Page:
100 Years Ago
In 1912, lightning entered the home of Mr. and Mrs. J.J. Frank at Beechwood about 9 a.m., coming in over the telephone line, the lightning arrester on which, failed to work. Mrs. Frank was in another room but the destructive stuff seemed to be attracted that way and it rendered her unconscious. She was alone in the house at the time. It was nearly 15 minutes later, as near as she could ascertain, when she recovered consciousness and strength sufficient to get to the telephone to notify Mr. Frank who was at his office in Jamestown. No material damage was done in the house and nothing was set on fire by the lightning. By noon, she had nearly recovered from the effects of the shock.
The annual outing given to the employees and their families by the Empire Worsted Mills and the Acme Worsted Mills was held Saturday at Sylvan Park, with between 1,000 and 1,200 persons in attendance. The weather was ideal for an occasion of this sort and nothing was left undone to make the affair just as enjoyable as possible. The employers furnished ice cream, coffee, etc., to everyone and dinner was eaten in various parts of the park. Bratt's Orchestra furnished music for dancing during the afternoon and early evening. Many spent the time in this manner. A program of sports events was also held.
75 Years Ago
In 1937, officers of the Stewart Motor Company of Buffalo, truck manufacturers, this day identified the body of a drowning victim as that of Raymond G. Stewart, 59, vice president of the concern. His body was recovered in the Niagara River early in the day by a coast guard crew. Frederick Schreiber, a boathouse employee, said he rented Stewart a boat for fishing the previous night. Police said the position of overturned fishing tackle in the boat led them to believe the occupant had tripped and was thrown from the craft.
Representatives of the Automatic Voting Machine Company of Jamestown and the Shoup Voting Machine Corporation staged a four-hour debate over the relative merits of their machines for the benefit of the Board of Estimates and Board of Supervisors of Elections in Baltimore. Both firms sought a contract involving between $752,524 and $1,089,270. Spokesmen for the two firms were rarely in agreement during the session. Shoup representatives charged that the machines made by Automatic did not meet specifications and election law requirements. Spokesmen for the Automatic denied the charges but indicated that if their machines did not meet specifications, neither did Shoup's. Machines offered by Shoup were said to be superior because they listed officials involved in elections in perpendicular rows. Devices offered by Automatic were said to be superior because they listed officials in horizontal rows.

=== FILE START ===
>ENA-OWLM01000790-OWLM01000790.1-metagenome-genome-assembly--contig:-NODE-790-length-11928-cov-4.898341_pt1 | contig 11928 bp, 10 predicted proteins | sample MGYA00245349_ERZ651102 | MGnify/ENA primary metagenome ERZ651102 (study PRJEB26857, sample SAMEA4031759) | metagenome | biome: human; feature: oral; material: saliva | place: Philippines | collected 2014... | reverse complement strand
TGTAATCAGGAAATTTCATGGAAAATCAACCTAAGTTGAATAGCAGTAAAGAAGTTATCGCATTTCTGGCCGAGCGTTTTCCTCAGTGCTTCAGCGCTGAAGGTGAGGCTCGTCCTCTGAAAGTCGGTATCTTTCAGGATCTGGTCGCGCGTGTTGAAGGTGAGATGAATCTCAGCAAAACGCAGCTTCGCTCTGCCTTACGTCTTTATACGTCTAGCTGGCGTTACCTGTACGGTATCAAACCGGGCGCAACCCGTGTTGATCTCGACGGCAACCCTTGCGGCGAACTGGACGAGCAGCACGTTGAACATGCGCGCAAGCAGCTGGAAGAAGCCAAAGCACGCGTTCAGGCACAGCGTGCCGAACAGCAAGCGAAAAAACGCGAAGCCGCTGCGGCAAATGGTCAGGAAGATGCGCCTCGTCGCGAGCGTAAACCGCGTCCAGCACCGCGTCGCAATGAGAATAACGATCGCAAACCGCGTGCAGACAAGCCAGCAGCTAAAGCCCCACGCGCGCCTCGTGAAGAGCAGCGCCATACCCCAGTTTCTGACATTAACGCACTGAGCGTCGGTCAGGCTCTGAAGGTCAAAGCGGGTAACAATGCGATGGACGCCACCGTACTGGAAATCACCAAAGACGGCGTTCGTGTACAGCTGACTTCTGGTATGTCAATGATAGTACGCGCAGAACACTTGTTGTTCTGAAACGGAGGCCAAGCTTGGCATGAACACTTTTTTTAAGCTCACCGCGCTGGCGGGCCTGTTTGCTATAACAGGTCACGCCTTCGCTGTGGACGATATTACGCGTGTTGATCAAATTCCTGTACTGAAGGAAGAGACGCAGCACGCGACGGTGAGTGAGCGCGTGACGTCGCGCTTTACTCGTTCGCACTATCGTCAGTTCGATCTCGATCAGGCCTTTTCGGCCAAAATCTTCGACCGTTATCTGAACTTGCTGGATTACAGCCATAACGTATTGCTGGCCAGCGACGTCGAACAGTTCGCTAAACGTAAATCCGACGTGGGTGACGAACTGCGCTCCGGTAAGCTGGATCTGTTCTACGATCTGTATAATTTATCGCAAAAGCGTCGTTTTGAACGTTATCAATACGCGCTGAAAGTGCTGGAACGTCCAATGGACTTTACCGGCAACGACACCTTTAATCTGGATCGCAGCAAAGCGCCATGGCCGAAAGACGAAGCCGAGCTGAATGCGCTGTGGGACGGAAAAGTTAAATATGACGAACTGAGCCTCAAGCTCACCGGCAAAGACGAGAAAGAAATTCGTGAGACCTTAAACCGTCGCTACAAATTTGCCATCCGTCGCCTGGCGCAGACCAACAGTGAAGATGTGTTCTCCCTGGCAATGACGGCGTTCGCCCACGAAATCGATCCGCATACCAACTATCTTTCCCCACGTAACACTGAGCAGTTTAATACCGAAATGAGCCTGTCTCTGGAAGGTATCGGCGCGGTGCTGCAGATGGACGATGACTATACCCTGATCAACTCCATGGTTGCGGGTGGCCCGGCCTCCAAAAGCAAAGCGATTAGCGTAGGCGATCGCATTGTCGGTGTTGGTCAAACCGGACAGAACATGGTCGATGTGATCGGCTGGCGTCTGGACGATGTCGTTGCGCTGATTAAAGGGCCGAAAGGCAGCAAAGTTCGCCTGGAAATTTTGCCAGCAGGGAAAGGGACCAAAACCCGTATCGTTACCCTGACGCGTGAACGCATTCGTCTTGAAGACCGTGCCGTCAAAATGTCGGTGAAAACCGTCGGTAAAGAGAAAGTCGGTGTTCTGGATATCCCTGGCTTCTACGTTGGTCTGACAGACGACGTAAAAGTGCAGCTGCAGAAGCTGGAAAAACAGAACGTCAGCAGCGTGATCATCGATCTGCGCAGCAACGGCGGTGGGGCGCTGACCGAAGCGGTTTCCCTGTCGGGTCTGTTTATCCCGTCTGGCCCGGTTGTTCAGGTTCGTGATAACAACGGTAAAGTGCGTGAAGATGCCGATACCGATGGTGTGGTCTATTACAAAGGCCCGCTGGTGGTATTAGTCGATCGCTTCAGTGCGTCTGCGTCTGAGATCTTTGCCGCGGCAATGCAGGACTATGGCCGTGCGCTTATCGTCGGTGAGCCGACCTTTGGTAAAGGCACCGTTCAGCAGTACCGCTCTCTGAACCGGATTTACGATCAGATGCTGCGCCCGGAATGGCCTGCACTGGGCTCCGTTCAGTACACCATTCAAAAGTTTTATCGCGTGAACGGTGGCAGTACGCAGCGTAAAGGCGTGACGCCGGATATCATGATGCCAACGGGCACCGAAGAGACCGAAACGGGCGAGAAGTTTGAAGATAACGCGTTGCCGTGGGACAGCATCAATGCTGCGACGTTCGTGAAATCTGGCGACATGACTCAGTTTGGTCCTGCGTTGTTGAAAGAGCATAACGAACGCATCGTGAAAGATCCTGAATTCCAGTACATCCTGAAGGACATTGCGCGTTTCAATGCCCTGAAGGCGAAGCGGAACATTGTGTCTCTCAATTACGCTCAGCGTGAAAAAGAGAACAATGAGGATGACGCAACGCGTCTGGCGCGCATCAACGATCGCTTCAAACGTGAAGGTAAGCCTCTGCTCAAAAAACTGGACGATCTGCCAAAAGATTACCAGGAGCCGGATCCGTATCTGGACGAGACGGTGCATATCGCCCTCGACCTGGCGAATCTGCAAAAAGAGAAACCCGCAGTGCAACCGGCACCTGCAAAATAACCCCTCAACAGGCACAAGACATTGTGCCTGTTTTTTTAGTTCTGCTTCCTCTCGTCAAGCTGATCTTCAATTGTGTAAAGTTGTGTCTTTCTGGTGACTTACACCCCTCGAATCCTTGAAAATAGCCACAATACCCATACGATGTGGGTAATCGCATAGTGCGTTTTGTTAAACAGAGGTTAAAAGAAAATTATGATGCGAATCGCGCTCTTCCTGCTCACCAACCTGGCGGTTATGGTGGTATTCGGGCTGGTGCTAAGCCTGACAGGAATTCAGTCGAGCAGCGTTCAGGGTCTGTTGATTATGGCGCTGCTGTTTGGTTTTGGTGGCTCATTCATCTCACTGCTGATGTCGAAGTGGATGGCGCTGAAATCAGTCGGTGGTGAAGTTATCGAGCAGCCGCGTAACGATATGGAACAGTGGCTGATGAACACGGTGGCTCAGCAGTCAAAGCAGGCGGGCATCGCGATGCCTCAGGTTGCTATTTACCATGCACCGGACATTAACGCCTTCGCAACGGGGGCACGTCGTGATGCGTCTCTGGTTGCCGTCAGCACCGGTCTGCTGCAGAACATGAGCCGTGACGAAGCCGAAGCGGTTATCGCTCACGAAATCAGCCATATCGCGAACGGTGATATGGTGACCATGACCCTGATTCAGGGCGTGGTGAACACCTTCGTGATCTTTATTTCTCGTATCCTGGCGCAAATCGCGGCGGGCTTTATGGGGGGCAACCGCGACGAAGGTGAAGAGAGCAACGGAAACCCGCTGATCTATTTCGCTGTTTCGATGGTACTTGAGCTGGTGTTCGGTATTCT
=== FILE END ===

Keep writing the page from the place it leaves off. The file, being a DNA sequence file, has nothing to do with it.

25 Years Ago
In 1987, the special assistant to the president for European and Soviet affairs responded to Soviet speakers at Chautauqua Institution by saying the arms race was not an issue of war and peace, it was only a symptom of the issues. Fritz W. Ermarth told the Soviets they had offered many peace proposals but they were known by their deeds rather than their words. He said the invasion of Afghanistan, for example, was not a peaceful action and the continued escalation of the war threatened to cross the border into the U.S.S.R. He said the United States would take more credence in Soviet statements about wanting peace in southern Asia when Soviet troops would leave Afghanistan.
The contributions of its employees to the success of Bush Industries was recognized when its Jamestown plant in the Joseph H. Mason South County Industrial Park in the town of Ellicott was dedicated to them. The occasion also was marked by the plant's acceptance of a "Partners in Progress" award from Sears, Roebuck and Co. as one of only 75 among the retailer's 10,000 suppliers nationally to be so recognized for 1986. Bush supplied microwave oven carts to Sears which had been the manufacturer's number one customer for the past 17 years. David Powell, assistant buyer from Sears' Chicago office, said the "Partners in Progress" award was symbolic of the finest in service. Powell said that this meant parts that fit, consistent fine quality, the proper amount of hardware for assembling and how the assembled product performed.